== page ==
by Loren Bonner
, DOTmed News Online Editor | July 09, 2013
Backers of PET amyloid imaging, who have been on the edge of their seats waiting for a coverage decision from Centers for Medicare and Medicaid Services since January, received some disappointing news on July 3.
In its proposed decision memo for amyloid PET imaging, CMS said there was insufficient evidence to conclude that Amyvid, the drug used in PET amyloid scanning, improves health outcomes for Medicare beneficiaries with Alzheimer's and related dementia.
However, CMS did agree to cover one Amyvid PET scan to exclude Alzheimer's disease, but only for patients enrolled in clinical trials under what is known as a coverage with evidence development program.
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"CMS appears to be challenging the value of an adjunctive tool that can assist physicians in making a more informed diagnosis for patients with cognitive impairment. Restricting coverage could hinder a timely and accurate diagnosis, which is in conflict with the advice of Alzheimer's disease experts and with the administration's National Alzheimer's Project Act," said Dr. Daniel Skovronsky, president of Avid Radiopharmaceuticals, Inc., a subsidiary of Eli Lilly and Company, in a statement. "In addition, it may stifle future innovation aimed at improving diagnosis."
Eli Lilly & Co.'s Amyvid received U.S. Food and Drug Administration approval last spring. It's used in PET scans to help physicians measure beta-amyloid plaque load in the brain, which is associated with Alzheimer's disease.
According to the language of Amyvid's FDA approval, a positive scan is not diagnostic for Alzheimer's, but a negative scan could help physicians rule out Alzheimer's in favor of other types of dementia.
The Medicare Evidence Development & Coverage Advisory Committee, or MEDCAC, voted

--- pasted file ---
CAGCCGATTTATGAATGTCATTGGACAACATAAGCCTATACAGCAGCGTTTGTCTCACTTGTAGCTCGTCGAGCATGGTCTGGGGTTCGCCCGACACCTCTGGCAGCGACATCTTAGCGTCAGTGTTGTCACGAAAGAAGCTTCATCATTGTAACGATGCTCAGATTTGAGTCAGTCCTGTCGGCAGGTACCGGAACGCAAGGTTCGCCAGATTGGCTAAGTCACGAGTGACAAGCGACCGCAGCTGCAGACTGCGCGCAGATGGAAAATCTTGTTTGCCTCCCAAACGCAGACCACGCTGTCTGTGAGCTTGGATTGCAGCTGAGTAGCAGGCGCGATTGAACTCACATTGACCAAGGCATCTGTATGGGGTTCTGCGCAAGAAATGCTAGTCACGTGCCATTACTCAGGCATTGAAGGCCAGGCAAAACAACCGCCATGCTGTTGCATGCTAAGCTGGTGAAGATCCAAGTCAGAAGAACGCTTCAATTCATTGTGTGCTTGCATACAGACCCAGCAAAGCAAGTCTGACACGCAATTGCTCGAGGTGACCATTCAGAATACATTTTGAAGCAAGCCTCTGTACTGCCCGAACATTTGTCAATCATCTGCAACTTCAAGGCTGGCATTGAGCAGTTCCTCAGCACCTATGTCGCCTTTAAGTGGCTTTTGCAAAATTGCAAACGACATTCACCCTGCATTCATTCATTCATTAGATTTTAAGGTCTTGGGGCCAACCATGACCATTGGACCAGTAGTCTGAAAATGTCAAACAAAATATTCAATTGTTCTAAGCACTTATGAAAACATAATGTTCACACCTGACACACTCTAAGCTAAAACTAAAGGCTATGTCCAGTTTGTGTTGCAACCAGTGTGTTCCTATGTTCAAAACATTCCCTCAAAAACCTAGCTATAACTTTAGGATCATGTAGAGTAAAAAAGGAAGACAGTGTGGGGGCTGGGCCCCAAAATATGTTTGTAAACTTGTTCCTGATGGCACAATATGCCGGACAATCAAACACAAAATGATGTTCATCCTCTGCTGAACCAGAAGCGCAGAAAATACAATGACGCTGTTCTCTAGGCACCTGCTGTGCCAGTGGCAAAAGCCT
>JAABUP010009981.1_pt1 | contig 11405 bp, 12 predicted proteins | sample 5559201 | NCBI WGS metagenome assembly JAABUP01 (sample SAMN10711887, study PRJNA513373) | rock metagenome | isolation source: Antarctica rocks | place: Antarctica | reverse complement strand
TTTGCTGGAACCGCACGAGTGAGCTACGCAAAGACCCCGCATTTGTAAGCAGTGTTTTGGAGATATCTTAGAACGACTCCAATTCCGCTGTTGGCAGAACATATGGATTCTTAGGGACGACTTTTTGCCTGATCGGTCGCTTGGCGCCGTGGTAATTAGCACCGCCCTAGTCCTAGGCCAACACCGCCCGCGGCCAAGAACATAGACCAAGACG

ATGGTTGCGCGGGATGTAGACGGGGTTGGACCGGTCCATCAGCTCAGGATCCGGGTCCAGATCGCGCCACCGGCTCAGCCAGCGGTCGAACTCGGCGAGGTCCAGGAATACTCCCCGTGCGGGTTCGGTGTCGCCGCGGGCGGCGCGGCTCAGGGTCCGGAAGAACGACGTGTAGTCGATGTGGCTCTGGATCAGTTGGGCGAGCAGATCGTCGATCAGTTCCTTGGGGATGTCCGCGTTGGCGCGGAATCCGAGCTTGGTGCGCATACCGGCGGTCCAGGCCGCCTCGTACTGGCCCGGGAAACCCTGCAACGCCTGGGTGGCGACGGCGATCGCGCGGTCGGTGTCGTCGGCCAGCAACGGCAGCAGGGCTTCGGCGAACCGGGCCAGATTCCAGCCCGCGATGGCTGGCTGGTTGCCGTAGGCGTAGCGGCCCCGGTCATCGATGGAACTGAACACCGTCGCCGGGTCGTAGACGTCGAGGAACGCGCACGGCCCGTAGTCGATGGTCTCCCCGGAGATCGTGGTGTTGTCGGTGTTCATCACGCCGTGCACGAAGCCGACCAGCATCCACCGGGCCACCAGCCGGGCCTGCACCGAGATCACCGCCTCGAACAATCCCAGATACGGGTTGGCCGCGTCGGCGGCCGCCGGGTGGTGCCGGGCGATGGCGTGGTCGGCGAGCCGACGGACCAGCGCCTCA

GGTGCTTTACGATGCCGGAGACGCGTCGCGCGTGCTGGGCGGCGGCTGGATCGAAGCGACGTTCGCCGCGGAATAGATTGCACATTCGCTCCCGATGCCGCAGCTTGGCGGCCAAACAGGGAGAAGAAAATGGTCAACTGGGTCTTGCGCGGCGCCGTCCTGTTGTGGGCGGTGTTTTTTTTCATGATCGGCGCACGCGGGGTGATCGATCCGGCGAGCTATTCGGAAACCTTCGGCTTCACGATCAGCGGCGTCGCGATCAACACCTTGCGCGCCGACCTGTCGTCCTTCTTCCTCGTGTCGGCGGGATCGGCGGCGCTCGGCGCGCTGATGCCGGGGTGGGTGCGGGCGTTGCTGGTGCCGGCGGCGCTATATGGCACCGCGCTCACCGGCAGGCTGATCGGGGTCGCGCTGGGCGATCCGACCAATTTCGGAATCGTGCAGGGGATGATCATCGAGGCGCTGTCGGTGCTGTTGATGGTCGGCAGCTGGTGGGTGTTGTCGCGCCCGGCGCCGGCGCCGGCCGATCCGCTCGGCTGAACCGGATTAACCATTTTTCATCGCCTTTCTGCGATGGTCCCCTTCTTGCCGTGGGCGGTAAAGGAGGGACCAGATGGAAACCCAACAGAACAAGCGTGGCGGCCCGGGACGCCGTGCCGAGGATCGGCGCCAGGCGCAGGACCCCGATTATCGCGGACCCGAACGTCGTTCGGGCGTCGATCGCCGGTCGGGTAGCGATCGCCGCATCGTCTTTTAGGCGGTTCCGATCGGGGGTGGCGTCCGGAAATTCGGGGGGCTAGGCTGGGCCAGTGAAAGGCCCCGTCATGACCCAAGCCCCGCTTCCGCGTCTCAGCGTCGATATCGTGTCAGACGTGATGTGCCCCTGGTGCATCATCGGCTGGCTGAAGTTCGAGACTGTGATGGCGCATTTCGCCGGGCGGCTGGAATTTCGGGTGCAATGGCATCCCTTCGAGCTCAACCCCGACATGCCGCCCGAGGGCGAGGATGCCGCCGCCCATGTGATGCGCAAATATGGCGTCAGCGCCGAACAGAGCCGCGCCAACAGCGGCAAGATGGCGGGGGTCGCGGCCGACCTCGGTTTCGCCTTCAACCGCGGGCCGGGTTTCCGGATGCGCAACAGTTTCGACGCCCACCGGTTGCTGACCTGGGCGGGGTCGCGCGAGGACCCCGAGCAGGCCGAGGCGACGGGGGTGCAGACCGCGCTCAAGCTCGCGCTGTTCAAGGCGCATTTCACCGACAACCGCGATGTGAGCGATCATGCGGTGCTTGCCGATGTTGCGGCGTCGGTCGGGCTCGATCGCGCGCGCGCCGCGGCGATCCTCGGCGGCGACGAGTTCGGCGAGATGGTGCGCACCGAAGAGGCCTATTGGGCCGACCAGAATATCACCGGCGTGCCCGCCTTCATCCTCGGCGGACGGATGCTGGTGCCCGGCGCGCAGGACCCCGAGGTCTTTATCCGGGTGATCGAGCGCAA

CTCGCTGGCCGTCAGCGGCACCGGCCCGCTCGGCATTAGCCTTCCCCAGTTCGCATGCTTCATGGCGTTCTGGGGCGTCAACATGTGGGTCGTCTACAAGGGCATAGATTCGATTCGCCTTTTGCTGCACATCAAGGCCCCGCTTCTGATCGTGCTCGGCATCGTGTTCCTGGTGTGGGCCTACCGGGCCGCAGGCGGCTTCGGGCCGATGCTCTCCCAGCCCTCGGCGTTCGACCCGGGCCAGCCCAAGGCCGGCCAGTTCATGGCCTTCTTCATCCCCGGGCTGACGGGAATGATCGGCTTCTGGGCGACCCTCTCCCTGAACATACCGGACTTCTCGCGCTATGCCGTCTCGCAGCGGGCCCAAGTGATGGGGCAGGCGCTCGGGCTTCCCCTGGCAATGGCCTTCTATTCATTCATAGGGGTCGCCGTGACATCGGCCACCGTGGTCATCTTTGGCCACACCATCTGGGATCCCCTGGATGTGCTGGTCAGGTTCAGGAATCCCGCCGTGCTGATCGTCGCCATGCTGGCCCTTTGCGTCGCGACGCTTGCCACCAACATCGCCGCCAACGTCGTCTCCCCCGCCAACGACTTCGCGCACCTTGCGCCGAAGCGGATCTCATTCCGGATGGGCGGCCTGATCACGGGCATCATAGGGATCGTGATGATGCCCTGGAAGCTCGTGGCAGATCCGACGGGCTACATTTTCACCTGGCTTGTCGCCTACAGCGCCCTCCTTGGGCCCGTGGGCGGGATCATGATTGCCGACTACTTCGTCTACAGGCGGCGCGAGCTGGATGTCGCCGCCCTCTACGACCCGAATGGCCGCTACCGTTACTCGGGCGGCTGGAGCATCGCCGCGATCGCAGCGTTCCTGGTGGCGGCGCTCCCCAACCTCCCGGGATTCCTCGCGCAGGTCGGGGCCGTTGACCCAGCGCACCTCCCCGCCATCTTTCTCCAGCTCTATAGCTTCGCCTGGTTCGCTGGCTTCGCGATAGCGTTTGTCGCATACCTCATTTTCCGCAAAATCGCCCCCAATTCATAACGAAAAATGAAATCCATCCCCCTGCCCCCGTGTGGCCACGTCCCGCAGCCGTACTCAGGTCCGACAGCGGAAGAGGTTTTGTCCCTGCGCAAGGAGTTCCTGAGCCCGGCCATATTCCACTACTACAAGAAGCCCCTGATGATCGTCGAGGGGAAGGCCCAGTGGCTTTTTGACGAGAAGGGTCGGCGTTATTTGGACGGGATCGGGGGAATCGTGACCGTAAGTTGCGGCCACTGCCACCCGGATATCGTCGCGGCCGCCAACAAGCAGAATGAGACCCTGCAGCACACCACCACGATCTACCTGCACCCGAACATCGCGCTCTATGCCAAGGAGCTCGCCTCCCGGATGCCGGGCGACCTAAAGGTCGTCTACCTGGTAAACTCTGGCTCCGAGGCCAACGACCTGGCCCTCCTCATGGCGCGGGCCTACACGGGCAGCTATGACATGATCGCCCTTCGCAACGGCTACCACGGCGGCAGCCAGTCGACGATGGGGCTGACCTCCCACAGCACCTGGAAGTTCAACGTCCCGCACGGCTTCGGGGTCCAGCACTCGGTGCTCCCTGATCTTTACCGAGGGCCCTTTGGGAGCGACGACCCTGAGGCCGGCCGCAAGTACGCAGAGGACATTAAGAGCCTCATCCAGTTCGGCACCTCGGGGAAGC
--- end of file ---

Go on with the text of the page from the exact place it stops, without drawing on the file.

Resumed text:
in late January that there wasn't enough evidence to determine whether Amyvid could help improve outcomes for patients with early signs of cognitive dysfunction. Skeptics on the panel said they wanted more studies that include enough patients with unexplained mild cognitive impairment, thought to benefit most from the scans, and they also wanted proof that the drug actually changed patient management. Although the MEDCAC panel doesn't have the authority to make coverage decisions, CMS relies on its advice when making them.
In a statement released July 8, the Society of Nuclear Medicine and Molecular Imaging said that appropriate use criteria they released
jointly with the Alzheimer's Association earlier this year highlights indications for which immediate coverage is warranted and demonstrates that "more than adequate evidence exists for Medicare to cover without additional onerous steps." They also said they do not believe coverage with evidence development is appropriate for this test, which the FDA has already approved, noting its clinical utility.
SNMMI is also working on a comprehensive education program for physicians who will be referring patients and those who will be reading the scans.
CMS is accepting public comment on the decision memo for PET amyloid imaging. A final decision is expected in October.